I think the people who have looked at this subject and come away agnostic or without strong feelings one way or the other get it. The articles I wrote about it are mostly a reaction to the dogmatic (bonds go in tax-protected) way of thinking that I think most people get from places like this forum and many good books. But even the wiki has been updated and I think people are more aware now that it isn't as cut and dried as we'd all like it to be.

If you are actually trying to make a decision for your own portfolio, you need a crystal ball, not only about future tax rates but about whether you'll leave appreciated taxable assets to heirs, give them to charity, or spend them themselves. Pretty hard to predict. I think it's important to realize that you might just be better off with bonds in taxable, but there is no way to know for sure.
My own situation involves high current taxes (about 43% marginal combined), then expected low taxes in retirement (maybe zero) due mostly because the vast majority of my holdings are basis (sadly) and I anticipate doing t401K to Roth conversions during early retirement. Is there a spreadsheet floating around that addresses where bonds should go based on my particular assumptions?
Not that I know of, and if there was it would need more inputs than you've listed, like whether you plan to leave most of your taxable account to charity, to heirs, or spend it.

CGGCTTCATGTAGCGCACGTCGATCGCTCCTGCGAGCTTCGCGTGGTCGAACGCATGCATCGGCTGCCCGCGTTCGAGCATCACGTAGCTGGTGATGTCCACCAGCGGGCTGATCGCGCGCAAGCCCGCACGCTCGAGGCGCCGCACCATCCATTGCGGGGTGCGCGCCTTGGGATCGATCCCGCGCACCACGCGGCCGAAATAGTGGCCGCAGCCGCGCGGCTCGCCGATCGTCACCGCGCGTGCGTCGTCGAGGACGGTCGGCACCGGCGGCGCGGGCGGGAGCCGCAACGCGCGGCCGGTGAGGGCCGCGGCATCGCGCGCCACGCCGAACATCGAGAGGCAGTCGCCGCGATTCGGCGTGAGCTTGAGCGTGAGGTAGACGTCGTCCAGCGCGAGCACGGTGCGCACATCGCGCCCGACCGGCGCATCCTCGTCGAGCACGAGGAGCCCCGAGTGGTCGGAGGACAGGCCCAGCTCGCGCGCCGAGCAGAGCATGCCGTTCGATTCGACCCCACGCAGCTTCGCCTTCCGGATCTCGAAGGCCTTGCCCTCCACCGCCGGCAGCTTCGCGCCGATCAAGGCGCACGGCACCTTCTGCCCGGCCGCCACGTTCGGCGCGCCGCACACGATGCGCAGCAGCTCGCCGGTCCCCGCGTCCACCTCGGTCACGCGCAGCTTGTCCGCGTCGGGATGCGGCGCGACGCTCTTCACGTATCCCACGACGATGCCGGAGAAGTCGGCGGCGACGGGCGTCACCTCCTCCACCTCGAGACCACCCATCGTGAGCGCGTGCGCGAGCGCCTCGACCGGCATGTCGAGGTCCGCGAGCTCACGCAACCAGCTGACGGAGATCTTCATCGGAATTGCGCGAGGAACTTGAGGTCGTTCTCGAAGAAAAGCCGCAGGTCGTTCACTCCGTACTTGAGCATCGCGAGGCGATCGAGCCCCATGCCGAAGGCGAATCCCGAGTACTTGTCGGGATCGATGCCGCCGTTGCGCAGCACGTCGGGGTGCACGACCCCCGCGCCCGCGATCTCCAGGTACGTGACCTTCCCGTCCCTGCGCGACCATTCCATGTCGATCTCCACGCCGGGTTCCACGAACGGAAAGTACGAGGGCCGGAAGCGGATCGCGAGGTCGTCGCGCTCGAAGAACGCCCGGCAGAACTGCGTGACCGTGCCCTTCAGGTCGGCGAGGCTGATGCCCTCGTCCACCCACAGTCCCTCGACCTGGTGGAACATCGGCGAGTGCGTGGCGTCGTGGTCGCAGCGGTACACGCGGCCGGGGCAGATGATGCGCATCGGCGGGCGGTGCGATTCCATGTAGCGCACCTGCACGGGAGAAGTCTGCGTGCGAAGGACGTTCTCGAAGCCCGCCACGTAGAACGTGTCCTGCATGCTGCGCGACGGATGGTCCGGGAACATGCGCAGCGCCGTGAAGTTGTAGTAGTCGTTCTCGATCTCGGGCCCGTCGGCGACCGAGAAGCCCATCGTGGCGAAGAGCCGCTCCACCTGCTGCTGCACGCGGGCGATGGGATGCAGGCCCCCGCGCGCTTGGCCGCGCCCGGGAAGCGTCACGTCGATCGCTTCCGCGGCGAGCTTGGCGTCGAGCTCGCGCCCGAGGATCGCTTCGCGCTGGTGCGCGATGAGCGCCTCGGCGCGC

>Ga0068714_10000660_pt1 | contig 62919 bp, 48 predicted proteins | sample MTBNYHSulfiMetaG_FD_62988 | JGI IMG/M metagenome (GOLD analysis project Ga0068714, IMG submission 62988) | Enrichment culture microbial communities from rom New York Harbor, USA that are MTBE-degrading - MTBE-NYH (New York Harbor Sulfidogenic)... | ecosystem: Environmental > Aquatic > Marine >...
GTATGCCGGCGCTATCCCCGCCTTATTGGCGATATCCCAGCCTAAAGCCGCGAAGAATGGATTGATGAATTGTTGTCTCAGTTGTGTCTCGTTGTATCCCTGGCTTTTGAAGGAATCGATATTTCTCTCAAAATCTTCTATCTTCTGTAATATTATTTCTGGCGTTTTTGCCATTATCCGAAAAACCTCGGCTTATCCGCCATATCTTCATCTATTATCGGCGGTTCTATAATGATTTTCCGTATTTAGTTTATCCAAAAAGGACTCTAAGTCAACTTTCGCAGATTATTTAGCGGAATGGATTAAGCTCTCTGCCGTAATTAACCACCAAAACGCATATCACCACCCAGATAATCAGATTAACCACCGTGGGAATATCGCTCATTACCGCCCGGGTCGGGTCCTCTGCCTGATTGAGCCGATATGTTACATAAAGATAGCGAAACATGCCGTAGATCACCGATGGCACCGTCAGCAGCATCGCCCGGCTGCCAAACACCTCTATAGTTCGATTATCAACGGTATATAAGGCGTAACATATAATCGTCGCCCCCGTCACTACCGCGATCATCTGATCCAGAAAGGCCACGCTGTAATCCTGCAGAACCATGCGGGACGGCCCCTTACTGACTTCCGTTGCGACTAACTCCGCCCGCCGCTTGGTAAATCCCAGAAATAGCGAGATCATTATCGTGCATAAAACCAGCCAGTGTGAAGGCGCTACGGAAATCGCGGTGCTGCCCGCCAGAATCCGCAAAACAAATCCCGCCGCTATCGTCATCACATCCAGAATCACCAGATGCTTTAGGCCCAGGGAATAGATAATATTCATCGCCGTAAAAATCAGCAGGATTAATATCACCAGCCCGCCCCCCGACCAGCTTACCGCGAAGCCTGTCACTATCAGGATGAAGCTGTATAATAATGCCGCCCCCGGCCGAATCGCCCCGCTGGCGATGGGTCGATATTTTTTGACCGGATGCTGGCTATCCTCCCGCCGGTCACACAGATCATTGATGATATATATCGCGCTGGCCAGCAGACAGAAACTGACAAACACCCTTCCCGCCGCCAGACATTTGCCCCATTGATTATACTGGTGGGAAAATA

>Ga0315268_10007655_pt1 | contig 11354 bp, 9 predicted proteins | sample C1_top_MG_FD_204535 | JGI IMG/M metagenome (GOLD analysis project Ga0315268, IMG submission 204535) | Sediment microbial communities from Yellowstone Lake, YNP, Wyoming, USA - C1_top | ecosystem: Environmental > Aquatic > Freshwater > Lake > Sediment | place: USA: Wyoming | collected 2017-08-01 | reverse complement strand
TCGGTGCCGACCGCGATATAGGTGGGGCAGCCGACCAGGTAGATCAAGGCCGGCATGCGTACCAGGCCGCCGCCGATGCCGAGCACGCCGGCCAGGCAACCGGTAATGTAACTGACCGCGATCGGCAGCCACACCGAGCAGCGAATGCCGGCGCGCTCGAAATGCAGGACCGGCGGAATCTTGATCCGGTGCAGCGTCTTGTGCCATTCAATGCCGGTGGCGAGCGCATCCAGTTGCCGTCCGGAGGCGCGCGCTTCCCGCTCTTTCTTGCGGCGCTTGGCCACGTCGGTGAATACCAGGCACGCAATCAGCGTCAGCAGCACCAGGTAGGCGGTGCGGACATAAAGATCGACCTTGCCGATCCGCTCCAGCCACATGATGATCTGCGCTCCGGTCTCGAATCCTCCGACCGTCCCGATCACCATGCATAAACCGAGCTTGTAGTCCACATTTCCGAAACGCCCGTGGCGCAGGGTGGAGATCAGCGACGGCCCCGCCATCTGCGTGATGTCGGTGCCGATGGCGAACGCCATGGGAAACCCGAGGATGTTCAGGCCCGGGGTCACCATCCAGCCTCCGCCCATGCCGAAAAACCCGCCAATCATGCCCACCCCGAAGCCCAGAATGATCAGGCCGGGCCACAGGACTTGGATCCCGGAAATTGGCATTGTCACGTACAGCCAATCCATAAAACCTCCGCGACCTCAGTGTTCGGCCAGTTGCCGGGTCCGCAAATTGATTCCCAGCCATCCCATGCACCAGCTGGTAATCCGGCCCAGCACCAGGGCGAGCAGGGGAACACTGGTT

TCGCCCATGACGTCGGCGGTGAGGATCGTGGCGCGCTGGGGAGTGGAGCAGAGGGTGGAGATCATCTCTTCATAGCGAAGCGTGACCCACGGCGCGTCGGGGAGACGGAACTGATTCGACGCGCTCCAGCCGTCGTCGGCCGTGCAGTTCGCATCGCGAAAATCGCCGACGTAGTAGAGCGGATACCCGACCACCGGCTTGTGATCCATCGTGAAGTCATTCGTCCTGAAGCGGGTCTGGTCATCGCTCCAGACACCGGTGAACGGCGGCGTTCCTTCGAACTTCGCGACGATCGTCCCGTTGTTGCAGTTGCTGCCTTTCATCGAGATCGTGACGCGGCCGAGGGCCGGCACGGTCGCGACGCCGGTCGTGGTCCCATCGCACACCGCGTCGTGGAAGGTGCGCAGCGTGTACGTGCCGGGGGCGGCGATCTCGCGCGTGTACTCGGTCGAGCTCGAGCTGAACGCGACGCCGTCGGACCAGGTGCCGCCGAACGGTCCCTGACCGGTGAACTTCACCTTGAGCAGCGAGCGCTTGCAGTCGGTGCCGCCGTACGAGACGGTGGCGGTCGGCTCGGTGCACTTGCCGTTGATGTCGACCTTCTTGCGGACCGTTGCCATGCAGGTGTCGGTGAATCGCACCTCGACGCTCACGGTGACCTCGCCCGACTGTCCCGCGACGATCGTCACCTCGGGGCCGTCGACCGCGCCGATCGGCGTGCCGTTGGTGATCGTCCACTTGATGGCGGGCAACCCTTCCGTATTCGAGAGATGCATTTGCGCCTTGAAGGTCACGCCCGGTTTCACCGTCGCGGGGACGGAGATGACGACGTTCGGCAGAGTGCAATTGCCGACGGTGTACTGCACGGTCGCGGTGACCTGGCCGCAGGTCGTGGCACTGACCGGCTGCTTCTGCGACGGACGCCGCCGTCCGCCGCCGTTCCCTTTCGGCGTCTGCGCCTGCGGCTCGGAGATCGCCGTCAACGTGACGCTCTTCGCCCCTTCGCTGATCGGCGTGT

Certainly. But to your example - spend it!
Spending it is a factor that makes bonds in taxable a little more favorable.
1) Invest you must 2) Time is your friend 3) Impulse is your enemy | 4) Basic arithmetic works 5) Stick to simplicity 6) Stay the course

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Re: Bonds in Taxable

Post by billthecat » Tue Aug 14, 2018 2:40 pm

White Coat Investor wrote:
Tue Jul 31, 2018 3:13 pm
billthecat wrote:
Mon Jul 30, 2018 9:47 pm
White Coat Investor wrote:
Mon Jul 30, 2018 9:43 pm
billthecat wrote:
Sun Jul 29, 2018 10:30 am
White Coat Investor wrote:
Sun Aug 14, 2016 10:14 am


That's an excellent point. One also must keep this in mind when reading articles and blogs. For instance, the target audience for my blog is high-income professionals. If you are in the 15% bracket, you may not be my intended audience of any given article. For instance, I just got done writing an article about financial aid planning and how it's basically pointless. That's not true for most people, but it is for my readers.

I think the people who have looked at this subject and come away agnostic or without strong feelings one way or the other get it. The articles I wrote about it are mostly a reaction to the dogmatic (bonds go in tax-protected) way of thinking that I think most people get from places like this forum and many good books. But even the wiki has been updated and I think people are more aware now that it isn't as cut and dried as we'd all like it to be.

If you are actually trying to make a decision for your own portfolio, you need a crystal ball, not only about future tax rates but about whether you'll leave appreciated taxable assets to heirs, give them to charity, or spend them themselves. Pretty hard to predict. I think it's important to realize that you might just be better off with bonds in taxable, but there is no way to know for sure.
My own situation involves high current taxes (about 43% marginal combined), then expected low taxes in retirement (maybe zero) due mostly because the vast majority of my holdings are basis (sadly) and I anticipate doing t401K to Roth conversions during early retirement. Is there a spreadsheet floating around that addresses where bonds should go based on my particular assumptions?